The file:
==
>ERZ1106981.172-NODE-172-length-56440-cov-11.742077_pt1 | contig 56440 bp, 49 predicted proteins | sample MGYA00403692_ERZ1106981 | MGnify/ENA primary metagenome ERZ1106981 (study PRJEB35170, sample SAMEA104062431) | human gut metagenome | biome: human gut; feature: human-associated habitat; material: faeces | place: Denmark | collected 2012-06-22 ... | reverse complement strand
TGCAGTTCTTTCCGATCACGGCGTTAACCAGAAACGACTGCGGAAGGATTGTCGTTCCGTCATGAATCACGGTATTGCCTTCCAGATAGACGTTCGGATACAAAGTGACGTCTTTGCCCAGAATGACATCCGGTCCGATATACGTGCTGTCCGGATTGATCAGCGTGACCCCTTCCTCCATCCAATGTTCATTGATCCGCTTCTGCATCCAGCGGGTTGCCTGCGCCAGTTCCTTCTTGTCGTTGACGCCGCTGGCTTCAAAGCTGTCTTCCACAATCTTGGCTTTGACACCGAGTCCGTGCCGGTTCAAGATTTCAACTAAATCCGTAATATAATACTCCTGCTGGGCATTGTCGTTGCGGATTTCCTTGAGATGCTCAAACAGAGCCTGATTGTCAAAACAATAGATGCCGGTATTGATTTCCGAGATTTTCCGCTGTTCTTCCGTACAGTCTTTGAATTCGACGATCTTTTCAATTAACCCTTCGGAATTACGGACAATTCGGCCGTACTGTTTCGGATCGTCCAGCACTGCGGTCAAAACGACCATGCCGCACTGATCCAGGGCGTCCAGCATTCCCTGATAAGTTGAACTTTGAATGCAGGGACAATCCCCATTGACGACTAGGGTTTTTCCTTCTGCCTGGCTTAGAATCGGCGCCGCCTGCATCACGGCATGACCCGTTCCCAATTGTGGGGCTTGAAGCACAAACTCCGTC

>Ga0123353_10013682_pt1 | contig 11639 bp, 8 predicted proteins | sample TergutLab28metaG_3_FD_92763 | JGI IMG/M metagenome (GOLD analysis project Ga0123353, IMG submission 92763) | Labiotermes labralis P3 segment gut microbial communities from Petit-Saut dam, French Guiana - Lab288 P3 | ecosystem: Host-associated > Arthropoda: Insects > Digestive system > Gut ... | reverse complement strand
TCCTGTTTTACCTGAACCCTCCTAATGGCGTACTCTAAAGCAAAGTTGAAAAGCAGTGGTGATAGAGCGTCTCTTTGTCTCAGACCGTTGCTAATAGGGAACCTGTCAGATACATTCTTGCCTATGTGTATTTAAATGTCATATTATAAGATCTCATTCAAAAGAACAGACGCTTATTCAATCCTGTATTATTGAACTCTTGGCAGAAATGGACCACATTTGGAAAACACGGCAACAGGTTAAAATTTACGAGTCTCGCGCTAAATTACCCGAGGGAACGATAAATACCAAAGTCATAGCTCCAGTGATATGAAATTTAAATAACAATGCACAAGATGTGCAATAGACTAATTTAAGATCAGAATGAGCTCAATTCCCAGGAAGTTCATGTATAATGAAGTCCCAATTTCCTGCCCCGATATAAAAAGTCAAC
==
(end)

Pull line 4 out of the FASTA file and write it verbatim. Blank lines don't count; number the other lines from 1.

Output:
TCCTGTTTTACCTGAACCCTCCTAATGGCGTACTCTAAAGCAAAGTTGAAAAGCAGTGGTGATAGAGCGTCTCTTTGTCTCAGACCGTTGCTAATAGGGAACCTGTCAGATACATTCTTGCCTATGTGTATTTAAATGTCATATTATAAGATCTCATTCAAAAGAACAGACGCTTATTCAATCCTGTATTATTGAACTCTTGGCAGAAATGGACCACATTTGGAAAACACGGCAACAGGTTAAAATTTACGAGTCTCGCGCTAAATTACCCGAGGGAACGATAAATACCAAAGTCATAGCTCCAGTGATATGAAATTTAAATAACAATGCACAAGATGTGCAATAGACTAATTTAAGATCAGAATGAGCTCAATTCCCAGGAAGTTCATGTATAATGAAGTCCCAATTTCCTGCCCCGATATAAAAAGTCAAC